Print this article | Return to Article | Return to CFO.com
Will "frugality fatigue" among consumers help the economy break out of the "new normal" of reduced spending and an aversion to borrowing? Not yet, says a Gallup pollster.
Tim Reason, CFO.com | US
June 29, 2010
Dennis Jacobe thought he saw a new economic attitude budding this May. For some time, Jacobe, the chief economist of polling company Gallup, has been tracking what he calls the "new normal" among consumers. That's a state characterized by lower spending, lack of faith in institutions such as banks, concern over personal financial well-being — and a widespread sense that such conditions will continue for the foreseeable future.
In May, however, Jacobe "saw something relatively surprising." Consumers suddenly began opening their wallets again — something they hadn't done in the past year and a half, Jacobe told an audience at the CFO Core Concerns conference in Baltimore on Monday.
"When we came to May, the numbers really escalated," said Jacobe, who took that as a sign that "frugality fatigue" was setting in. "People are getting tired of not spending," he said, adding that those in the upper-income brackets were finding it particularly tiresome to continue keeping a watchful eye on expenses. And while retailers didn't report a similar uptick in May, Jacobe said other types of discretionary spending, such as vacations, suddenly spiked: "People started to believe the financial crisis was over." Indeed, the month before, some 54% of those surveyed said they felt positive about their financial well-being, a sentiment Jacobe ascribed in part to the amount of debt shed by consumers in recent times.
Alas, the good feelings were short-lived, quickly blunted by the stock market's dismal performance in May and growing concern over the financial stability of Greece and other European countries. "Spending has gone right back down after that May increase," said Jacobe.
For now, then, the new normal continues, with consumer confidence still badly shaken by what Jacobe said was a "psychological shock to the populace that has changed behavior." Some 47% of people continue to say they are spending less, he noted, and two-thirds say that is going to continue.
During the height of the financial crisis in 2008, said Jacobe, 80% of people polled said the economy was getting worse. "It's very rare that 80% of the population agree on anything," he observed. And although that number had dropped to 56% in May, it still represents more than half the population (see chart below). "That's a very long-term sentiment," said Jacobe. "People's perceptions of the economy are actually getting a little worse, though [they have been] fairly flat over the last year and a half."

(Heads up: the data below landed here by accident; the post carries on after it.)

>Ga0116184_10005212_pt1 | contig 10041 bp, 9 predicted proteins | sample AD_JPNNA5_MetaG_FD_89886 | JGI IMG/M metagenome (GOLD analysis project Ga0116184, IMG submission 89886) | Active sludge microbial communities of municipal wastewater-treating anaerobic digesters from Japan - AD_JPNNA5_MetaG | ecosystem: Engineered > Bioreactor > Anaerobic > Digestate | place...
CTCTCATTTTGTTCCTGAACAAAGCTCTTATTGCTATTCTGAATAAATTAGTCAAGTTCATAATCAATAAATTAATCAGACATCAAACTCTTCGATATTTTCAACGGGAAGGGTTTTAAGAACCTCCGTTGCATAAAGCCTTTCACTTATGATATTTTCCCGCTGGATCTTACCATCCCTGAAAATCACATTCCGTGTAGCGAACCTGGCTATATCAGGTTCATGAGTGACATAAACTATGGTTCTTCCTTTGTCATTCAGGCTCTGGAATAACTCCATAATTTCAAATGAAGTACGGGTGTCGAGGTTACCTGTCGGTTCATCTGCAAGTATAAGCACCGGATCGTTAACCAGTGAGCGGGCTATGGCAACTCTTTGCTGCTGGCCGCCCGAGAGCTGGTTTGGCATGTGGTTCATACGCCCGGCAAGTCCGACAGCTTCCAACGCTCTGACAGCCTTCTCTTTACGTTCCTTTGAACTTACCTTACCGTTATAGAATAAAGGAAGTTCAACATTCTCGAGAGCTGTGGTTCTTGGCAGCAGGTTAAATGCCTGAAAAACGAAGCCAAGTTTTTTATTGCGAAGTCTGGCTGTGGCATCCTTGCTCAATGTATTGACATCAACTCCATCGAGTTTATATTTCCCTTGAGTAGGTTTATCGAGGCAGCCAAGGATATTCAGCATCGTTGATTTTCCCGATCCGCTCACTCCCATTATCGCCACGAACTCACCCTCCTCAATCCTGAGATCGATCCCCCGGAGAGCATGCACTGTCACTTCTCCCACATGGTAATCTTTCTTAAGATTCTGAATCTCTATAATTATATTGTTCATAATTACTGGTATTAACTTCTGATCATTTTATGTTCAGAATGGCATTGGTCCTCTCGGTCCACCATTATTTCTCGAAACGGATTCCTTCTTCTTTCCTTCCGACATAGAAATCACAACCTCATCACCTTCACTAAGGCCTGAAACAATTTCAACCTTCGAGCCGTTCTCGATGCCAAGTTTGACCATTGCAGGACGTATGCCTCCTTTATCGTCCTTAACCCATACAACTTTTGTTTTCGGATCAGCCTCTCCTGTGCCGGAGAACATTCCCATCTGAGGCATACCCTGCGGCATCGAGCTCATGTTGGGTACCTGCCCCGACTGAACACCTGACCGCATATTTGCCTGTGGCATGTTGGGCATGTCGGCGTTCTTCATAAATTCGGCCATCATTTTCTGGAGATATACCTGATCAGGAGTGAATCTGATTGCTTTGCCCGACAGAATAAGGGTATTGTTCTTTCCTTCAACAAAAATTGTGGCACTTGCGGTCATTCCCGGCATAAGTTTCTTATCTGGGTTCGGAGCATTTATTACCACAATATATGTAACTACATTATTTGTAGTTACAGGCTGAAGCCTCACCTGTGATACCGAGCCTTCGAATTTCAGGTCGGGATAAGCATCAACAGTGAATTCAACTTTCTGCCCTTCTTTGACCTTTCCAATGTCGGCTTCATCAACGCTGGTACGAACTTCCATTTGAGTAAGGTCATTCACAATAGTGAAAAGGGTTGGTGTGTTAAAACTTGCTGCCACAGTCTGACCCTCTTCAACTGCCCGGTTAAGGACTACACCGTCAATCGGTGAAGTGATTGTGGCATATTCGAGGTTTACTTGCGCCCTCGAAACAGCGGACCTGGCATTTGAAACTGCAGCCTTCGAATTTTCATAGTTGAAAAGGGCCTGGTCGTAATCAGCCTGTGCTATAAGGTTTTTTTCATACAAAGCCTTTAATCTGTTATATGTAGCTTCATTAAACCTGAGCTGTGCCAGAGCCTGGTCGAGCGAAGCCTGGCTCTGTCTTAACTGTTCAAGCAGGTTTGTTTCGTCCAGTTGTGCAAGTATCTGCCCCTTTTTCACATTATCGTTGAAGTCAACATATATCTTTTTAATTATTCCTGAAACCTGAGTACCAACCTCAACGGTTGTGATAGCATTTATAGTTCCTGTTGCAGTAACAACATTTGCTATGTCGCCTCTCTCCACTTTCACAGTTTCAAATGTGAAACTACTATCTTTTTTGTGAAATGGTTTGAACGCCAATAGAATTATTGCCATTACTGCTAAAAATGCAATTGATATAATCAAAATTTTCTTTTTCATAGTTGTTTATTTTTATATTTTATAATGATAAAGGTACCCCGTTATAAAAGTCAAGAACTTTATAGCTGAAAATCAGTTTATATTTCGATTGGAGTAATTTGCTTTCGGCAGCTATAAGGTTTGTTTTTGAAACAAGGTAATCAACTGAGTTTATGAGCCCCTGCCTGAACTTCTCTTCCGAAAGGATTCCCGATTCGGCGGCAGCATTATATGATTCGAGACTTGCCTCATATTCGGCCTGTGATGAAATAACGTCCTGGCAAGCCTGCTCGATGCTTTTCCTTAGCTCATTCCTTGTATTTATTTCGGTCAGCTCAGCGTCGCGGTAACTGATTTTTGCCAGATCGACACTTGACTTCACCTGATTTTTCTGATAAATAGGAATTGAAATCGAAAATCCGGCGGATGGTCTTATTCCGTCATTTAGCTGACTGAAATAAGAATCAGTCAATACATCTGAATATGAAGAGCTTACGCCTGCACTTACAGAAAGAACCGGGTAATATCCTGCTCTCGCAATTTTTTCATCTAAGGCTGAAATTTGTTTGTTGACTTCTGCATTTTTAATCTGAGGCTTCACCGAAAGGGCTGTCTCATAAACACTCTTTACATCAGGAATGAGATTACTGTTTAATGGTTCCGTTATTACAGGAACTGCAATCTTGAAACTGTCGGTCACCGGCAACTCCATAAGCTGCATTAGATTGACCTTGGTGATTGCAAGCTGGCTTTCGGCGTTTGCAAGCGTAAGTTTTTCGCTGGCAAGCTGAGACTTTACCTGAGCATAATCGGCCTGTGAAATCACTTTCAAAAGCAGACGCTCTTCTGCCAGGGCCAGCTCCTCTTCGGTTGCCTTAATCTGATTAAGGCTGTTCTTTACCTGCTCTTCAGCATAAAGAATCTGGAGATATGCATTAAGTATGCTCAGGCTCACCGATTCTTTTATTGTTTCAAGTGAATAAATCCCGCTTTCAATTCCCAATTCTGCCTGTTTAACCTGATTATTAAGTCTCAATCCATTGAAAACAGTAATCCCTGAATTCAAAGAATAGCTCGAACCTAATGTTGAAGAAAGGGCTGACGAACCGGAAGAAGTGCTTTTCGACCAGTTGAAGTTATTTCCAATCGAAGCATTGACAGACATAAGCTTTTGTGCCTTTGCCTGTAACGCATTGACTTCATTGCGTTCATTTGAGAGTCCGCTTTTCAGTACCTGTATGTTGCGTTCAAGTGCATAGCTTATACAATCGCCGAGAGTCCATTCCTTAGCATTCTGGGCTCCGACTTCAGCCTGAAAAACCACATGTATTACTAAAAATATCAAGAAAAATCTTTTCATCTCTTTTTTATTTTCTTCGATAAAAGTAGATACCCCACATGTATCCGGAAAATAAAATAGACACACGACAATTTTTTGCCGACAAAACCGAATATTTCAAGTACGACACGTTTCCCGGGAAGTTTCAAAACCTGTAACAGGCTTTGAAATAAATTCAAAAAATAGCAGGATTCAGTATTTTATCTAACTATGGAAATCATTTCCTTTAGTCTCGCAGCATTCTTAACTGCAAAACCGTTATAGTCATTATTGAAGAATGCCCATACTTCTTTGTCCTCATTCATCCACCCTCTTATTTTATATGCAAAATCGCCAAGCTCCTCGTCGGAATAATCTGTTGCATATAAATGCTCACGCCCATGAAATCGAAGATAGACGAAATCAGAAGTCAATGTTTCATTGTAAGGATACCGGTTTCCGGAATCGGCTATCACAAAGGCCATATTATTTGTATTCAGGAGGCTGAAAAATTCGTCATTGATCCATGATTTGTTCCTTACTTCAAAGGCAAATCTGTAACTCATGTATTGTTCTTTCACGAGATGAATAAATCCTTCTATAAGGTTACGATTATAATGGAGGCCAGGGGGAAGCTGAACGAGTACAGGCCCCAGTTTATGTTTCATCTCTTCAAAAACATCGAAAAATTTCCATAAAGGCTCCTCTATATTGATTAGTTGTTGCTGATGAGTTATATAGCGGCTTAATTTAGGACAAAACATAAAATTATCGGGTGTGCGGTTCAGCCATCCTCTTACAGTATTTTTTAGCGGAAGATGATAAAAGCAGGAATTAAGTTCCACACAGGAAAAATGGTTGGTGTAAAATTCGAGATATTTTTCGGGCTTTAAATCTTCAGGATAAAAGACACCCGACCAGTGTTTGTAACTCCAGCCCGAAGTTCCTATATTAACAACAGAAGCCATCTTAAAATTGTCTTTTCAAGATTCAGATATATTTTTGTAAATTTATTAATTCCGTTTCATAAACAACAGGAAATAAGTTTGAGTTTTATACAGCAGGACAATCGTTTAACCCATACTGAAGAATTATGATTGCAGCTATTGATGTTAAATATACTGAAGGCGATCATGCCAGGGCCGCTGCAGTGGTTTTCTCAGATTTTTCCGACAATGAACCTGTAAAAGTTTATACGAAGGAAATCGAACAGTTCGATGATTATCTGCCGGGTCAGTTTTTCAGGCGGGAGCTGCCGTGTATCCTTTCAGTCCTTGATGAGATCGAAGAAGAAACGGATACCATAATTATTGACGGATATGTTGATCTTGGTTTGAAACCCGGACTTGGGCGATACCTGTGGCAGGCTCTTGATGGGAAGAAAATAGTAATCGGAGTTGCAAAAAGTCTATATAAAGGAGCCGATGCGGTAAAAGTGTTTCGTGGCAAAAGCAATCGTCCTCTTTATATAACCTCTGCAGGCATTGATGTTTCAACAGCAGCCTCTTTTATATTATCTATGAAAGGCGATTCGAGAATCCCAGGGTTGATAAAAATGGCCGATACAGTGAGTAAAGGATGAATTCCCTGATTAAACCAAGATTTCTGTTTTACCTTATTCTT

Only 20% of respondents said they had confidence in their banks, observed Jacobe. Meanwhile, underemployment stabilized in May 2010 but "remains very high." According to Gallup, the percentage of people who are unemployed or working part-time jobs while looking for full-time work is 19%. "That's almost one in five Americans — a very high number," said Jacobe.
Small businesses share much the same sentiments as individuals. While their confidence in their banks was marginally higher, a majority of owners of small businesses with less than $1 million in revenue said they are cutting back on spending, while 42% said they plan to borrow less money. Among firms with $5 million or less in revenue and $100 million or less in revenue, said Jacobe, "we saw much the same pattern: spending less and borrowing less."
Beyond financial perceptions, Jacobe also noted a number of other public sentiments that are likely to shape the economic landscape. For example, he said, President Barack Obama's approval rating is down to 45%, "which is a pretty low number for a President in this stage in his presidency." Just 20% approved of Congress, he added, a number that is "usually a very bad sign for incumbents." That's potentially bad news for the Democratic President and the majority party, but other numbers offer equally dispiriting news for conservative antitax or antiregulation agendas. For example, noted Jacobe, 63% of Americans expect taxes to go up, while 62% believe that upper-income individuals and corporations pay too little in taxes.
Moreover, Jacobe said, current public sentiment suggests that corporations face a "huge amount of regulatory risk." The recent BP oil spill, he said, has "outraged" the populace. "You start to see a situation where people are more supportive of regulation than they have been in the past." Indeed, he noted, current Gallup numbers show, paradoxically, that 86% of Americans approve of free enterprise, but 36% approve of socialism. Asked by the audience to explain the apparent contradiction, Jacobe replied, "I can only propose that economics professors no longer teach what those words mean."
As for what all this means for business, Jacobe urged the audience of finance executives to focus on organic growth by increasing engagement with existing customers and with their best employees. "People are improving their personal balance sheets; companies are improving their balance sheets," he said. "If we can grow, even slowly over the next few years, we can do so on a much more solid basis instead of this boom-and-bust of the past few years."